2. Species Selection

Selecting the right bamboo can significantly affect the outcome of your investment. Moso bamboo offered here is the fastest growing species of bamboo and it is perfectly adaptable to different soil and weather conditions across the world.

3. Sunlight

The larger varieties of bamboo prefer sunlight but can also do well in areas with open shade. If you are looking for bamboo farming help, Only Moso is here to offer you a range of information and ideas! Get in touch with us today to learn more!

Bamboo Plants: Industrial and Commercial Uses!

blog11Bamboo has been an important part of the human history, leaving its impact across cultures from thousands of years. The Chinese consider it a symbol of fertility, while it’s a symbol of friendship for the Indians. All in all, this extremely tall grass has quite a cultural significance for many cultures all over the world.

However, it is interesting to note that bamboo is no longer considered a poor man’s timber. While it was traditionally used as a low-cost material for house construction, tools, vegetable and ornamentation, it has now an established commercial value as a dependable substitute for timber while also being useful as an engineered product.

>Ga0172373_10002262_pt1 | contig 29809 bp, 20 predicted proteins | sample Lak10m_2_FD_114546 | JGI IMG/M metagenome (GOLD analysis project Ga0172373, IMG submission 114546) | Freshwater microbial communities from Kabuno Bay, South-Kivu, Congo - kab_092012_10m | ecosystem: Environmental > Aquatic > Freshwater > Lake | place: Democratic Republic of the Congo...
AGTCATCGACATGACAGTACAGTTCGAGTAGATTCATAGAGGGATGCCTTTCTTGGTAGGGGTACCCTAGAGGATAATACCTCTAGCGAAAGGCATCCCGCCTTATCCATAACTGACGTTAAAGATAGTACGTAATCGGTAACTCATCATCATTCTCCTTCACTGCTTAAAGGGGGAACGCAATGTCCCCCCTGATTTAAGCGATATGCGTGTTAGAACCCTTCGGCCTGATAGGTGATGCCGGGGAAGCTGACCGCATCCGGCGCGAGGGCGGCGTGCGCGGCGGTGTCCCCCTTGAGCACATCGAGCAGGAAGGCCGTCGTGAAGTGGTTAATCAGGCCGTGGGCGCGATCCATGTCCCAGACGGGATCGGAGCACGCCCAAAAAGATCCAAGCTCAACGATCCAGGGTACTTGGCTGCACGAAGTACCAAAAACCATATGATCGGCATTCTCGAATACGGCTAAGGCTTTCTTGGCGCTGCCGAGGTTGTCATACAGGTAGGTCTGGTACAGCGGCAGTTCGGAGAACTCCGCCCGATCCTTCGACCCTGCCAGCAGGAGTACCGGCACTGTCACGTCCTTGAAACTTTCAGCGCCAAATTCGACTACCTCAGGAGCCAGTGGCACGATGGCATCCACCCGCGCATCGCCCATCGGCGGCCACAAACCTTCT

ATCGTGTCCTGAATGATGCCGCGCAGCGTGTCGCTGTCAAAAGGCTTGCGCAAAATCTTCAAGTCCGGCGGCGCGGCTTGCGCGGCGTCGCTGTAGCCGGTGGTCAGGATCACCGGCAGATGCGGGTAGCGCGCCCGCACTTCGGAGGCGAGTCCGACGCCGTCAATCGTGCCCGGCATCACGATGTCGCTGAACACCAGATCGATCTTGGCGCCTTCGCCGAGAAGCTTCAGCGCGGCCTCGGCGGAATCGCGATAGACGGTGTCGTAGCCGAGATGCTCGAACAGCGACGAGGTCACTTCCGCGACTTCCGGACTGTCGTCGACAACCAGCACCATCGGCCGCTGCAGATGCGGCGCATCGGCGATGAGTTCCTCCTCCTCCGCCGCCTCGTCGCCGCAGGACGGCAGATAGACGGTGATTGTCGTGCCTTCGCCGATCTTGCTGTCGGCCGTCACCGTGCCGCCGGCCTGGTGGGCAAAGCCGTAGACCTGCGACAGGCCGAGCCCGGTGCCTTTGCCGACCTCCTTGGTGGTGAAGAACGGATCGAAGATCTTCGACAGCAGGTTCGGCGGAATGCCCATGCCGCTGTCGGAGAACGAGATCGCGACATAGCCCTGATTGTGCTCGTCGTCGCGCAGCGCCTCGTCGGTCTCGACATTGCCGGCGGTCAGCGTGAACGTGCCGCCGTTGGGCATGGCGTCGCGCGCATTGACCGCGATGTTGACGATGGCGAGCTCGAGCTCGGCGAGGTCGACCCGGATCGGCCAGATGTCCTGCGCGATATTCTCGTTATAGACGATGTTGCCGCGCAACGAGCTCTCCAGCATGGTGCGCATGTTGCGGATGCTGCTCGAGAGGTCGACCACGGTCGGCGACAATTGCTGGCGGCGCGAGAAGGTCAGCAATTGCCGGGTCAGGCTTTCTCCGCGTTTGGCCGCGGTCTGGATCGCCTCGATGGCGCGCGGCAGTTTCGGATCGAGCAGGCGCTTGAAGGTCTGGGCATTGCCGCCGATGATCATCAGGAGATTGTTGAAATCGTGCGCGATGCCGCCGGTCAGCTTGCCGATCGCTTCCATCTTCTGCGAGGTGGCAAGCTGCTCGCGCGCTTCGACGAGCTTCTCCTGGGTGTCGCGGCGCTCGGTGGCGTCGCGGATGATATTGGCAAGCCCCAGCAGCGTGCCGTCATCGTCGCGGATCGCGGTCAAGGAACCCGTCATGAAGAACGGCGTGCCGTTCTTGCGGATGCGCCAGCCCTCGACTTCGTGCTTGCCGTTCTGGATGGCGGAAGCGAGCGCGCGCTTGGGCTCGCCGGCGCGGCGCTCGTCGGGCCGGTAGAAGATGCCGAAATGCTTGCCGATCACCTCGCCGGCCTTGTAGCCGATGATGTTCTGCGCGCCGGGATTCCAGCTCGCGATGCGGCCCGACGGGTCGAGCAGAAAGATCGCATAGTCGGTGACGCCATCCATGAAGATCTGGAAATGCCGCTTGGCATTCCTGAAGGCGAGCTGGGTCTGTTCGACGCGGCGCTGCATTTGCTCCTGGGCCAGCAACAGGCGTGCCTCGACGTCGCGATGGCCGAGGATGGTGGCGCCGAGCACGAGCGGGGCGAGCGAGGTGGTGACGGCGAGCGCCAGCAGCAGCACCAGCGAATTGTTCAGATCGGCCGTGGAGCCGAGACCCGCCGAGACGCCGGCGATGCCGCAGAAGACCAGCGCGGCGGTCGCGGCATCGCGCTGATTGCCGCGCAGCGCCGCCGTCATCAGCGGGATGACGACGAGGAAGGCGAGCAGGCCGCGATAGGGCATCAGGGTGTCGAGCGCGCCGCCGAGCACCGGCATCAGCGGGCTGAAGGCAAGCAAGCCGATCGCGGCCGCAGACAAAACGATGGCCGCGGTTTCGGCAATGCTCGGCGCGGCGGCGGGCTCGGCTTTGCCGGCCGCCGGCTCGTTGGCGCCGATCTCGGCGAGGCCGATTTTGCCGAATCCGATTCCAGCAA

Bamboo Is Now an Important Part of Many Production Processes

blog12Bamboo is the material of choice for a number of high-value products. According to a UNEP report, there are more than 2000 uses. Another Chinese report showcases more than 10,000 uses for the tall grass!

As the world continues to become more environmentally-conscious, bamboo is increasingly considered the green material of choice for construction purposes as well as for making paper, and a breathable fabric as soft as silk. T-shirts, jeans and even lingerie nowadays are made from bamboo fabrics.